Another one that caught my eye is this ladderback chair, designed by another famous Dane, Hans Wegner.
According to Wikipedia, Wegner (April 2, 1914 – January 26, 2007), was a world renowned Danish furniture designer. His style is is often described as Organic Functionality and in his lifetime he designed over 500 chairs, 100 of which were put into mass production and have become recognisable icons. I’d quite like one (or two) on my verandah or maybe in my study if I ever finish tidying it up!
What do you think would look nice on our verandah? Any suggestions?
Like many women of my age, my hair is rapidly becoming greyer by the day. I was looking at some old photos recently and my husband commented on the fact that over the past eight years we had gone from having brown hair (or black in his case), to having significant amounts of grey hair.
Unlike most of the women of my age I have resisted colouring my hair for reasons that I will try to explain…
I’m too lazy
The idea of having to ‘touch up my roots’ every few weeks is a boring and tedious task. Once you go beyond a little bit of grey at your temples, you really need to keep on top of the grey roots. One of my friends calls this ‘controlling the skunk’ because she has a tendency to develop a stripe down the centre of her head where her hair is parted.
Older and wiser?
Whilst I am only too well aware that my grey hair makes me look quite a lot older than my colleagues of the same age, I am reminded of a dear friend who once told me that in her country of origin (Thailand), grey hairs are regarded as a symbol of wisdom and the more grey hairs you have, the more you are revered. I don’t need to be revered, but it was a good reminder that being older (and maybe wiser) is not necessarily a bad thing.
It’s the real me
Another reason that I haven’t dyed my hair is because I think it encourages other women to embrace who they are and not be afraid of showing their true selves to the world. I realise that this sounds a bit pompous. I don’t think of myself as some kind of feminist role model, but I do often have women say to me that they wish that they were brave enough to just be who they are, grey hair and all.
The unfortunate part of going grey is that the lack of hair colour really drains you and can make you look rather drab. I was reminded of this in a recent article about choosing colours to decorate your home. The writer was quick to point out that a lack of colour can make a room seem lifeless, and this is the same for women. Interestingly enough, this does not seem to apply to men who are usually described as distinguished if they go a little bit grey at the temples.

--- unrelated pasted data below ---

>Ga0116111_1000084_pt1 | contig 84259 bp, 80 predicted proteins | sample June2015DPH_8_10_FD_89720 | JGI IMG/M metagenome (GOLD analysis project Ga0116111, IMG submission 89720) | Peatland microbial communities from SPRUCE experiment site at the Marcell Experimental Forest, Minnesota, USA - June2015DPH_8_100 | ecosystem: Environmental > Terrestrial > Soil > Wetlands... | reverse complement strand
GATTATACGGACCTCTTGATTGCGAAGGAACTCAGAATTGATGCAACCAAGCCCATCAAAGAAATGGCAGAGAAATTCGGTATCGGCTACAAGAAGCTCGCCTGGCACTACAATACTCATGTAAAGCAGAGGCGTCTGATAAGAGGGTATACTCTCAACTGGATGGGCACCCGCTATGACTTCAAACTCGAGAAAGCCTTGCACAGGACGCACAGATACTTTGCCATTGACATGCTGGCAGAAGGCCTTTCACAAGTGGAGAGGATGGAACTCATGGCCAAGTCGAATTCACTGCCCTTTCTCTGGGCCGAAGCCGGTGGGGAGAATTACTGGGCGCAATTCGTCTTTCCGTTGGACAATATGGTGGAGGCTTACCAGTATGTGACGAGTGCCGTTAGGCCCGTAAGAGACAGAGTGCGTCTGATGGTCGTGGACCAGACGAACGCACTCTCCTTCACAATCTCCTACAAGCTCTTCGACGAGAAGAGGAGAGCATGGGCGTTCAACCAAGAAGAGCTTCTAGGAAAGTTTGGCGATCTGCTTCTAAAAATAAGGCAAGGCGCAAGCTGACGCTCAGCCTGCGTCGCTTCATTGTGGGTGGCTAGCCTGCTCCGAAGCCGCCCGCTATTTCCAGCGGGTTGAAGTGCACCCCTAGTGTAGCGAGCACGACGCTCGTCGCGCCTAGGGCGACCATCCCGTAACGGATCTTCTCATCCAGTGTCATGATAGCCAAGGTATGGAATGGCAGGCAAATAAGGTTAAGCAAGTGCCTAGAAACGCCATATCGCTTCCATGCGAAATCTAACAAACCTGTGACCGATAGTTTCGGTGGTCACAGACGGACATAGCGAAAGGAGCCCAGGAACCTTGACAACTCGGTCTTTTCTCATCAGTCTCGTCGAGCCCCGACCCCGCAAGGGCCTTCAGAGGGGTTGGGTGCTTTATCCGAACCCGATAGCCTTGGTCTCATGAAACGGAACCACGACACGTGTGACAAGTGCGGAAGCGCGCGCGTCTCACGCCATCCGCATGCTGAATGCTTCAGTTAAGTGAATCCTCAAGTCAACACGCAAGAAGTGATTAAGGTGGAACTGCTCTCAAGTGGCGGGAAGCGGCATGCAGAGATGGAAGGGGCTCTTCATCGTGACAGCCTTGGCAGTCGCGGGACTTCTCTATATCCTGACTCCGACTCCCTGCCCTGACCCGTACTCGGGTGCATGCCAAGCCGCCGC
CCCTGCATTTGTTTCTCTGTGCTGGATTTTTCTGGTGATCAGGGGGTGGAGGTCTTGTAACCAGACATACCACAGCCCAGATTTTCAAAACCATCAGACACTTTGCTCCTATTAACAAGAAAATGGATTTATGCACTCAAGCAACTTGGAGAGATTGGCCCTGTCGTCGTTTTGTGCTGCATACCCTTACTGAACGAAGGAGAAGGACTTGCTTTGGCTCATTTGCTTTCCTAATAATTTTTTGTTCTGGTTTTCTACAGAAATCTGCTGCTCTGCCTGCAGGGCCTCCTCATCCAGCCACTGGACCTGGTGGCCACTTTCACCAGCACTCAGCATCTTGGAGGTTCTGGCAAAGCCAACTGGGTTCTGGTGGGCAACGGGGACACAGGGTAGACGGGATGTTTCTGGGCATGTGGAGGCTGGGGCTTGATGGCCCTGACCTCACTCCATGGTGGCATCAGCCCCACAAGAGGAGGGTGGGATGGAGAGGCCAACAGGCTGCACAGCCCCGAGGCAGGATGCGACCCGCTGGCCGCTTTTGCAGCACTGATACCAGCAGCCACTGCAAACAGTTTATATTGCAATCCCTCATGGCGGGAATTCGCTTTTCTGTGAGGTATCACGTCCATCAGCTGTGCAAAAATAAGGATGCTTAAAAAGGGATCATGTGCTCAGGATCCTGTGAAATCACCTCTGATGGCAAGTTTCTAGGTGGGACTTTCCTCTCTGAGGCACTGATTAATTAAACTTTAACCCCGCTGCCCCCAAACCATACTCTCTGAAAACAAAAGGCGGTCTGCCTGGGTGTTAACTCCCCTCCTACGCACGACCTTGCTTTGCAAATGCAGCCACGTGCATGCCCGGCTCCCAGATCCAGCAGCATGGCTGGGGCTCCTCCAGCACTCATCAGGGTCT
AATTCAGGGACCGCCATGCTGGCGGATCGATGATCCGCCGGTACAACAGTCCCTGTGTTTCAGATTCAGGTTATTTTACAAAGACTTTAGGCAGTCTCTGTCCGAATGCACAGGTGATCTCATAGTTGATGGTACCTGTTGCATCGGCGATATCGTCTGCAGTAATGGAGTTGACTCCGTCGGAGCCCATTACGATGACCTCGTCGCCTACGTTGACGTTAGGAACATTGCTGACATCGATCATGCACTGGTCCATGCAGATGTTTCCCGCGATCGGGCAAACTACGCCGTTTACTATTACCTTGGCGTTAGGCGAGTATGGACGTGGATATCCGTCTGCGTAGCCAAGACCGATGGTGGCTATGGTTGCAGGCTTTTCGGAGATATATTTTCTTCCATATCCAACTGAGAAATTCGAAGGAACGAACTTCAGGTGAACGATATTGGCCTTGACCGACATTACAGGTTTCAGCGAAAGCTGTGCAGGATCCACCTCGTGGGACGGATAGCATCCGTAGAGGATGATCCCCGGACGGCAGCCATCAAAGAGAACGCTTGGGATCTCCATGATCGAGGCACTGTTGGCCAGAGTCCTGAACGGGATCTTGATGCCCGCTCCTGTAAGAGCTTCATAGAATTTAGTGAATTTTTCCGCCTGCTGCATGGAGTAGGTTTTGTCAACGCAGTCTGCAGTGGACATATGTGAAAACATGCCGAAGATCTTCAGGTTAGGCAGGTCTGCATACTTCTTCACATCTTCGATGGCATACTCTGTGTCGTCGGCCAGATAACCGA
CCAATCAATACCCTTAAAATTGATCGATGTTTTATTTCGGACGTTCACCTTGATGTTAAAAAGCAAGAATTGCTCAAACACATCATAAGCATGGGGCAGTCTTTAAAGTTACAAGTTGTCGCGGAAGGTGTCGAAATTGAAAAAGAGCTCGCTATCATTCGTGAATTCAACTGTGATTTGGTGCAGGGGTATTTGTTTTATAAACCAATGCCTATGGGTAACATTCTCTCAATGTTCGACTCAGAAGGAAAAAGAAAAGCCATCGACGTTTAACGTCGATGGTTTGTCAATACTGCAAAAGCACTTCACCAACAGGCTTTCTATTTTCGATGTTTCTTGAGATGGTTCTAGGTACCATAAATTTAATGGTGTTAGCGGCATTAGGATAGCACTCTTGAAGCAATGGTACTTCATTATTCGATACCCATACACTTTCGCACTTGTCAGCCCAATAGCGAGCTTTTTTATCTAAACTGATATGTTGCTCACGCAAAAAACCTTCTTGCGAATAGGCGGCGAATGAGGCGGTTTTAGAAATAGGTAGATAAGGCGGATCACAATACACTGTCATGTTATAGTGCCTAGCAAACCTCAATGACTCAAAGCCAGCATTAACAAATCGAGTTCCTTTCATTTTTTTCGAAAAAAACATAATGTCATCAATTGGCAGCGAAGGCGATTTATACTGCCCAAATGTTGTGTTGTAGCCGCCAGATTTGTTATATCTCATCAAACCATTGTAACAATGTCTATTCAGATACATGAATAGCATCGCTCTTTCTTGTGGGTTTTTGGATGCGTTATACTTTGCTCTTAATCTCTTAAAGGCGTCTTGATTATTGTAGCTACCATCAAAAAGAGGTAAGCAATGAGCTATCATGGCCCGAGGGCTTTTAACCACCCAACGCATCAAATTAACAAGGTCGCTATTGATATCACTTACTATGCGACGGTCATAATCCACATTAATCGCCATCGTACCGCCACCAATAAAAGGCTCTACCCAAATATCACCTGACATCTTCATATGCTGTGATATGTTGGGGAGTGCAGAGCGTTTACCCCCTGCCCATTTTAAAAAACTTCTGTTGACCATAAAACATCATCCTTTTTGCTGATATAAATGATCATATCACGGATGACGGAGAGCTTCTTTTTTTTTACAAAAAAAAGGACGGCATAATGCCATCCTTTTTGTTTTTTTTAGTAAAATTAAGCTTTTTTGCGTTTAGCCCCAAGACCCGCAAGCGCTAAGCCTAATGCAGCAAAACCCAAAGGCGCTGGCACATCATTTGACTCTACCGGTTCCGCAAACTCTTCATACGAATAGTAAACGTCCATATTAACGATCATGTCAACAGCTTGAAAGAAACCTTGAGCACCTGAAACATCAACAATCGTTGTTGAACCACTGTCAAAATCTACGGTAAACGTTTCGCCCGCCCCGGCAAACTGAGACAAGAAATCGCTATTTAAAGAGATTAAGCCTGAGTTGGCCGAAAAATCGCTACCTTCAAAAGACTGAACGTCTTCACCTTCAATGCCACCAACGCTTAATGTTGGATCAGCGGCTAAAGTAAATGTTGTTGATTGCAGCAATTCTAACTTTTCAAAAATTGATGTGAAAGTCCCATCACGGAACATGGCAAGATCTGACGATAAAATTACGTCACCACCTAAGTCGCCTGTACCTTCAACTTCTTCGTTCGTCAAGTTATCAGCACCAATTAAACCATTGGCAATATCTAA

If you you’ve been dying your hair for a long time, it’s quite hard let your it revert to its natural colour, be that brown, grey, or a salt and pepper mixture of the two. It takes at least six months to grow out the colour, during which time you can look pretty dreadful.
If you are thinking about letting your hair go grey, it’s worthwhile thinking about other ways you can add colour to your life. A touch of lipstick, a colourful scarf and some bright earrings can add a bit of zing and be very effective.
Grey is sophisticated
Grey and silver are incredibly sophisticated, but they require the careful use of colours and textures to make them work.
Here are some design tips that work equally well for women and for graphic design work.
Keep it simple – eliminate items that don’t contribute to the overall effect. A simple approach to design always looks sophisticated.
Think about textures and shapes. An absence of colour helps you concentrate on other aspects of design. For women, this means having a really good haircut. For graphic design, this means using a range of textures and shapes to create interest.
Use colour to highlight the most important things. In the examples below you can see that colour has been used wisely and to great effect. There’s nothing boring or lifeless about these websites.
I’m not here to persuade you to let your hair go grey, it’s a personal thing and none of my business, but I would encourage you to consider the elegant simplicity of grey. It can be classy and beautiful.
We all like to create flyers, documents and presentations that are easy to understand and don’t confuse people. Luckily, there are some simple ways to achieve this. The main elements of good information design are:
Clear and appropriate typography (you need to be able to read it easily and the font needs to match the message).
Lots of white space (you need to avoid TLDR – too long, didn’t read)
A clear message (this is the hardest element as it requires you to actually think about what your key message is).
There are lots of other things that contribute to good design, including colour, but I think these are the most important.
This one is fairly self-evident and doesn’t require a lot of explanation, but it really surprises me how often people choose totally inappropriate fonts for their documents. Typefaces have their own personality and should be chosen with care. If you are looking for something whimsical or handwritten by all means use Bradley handwritten, but don’t even think about using this for a board report.
Lots of white space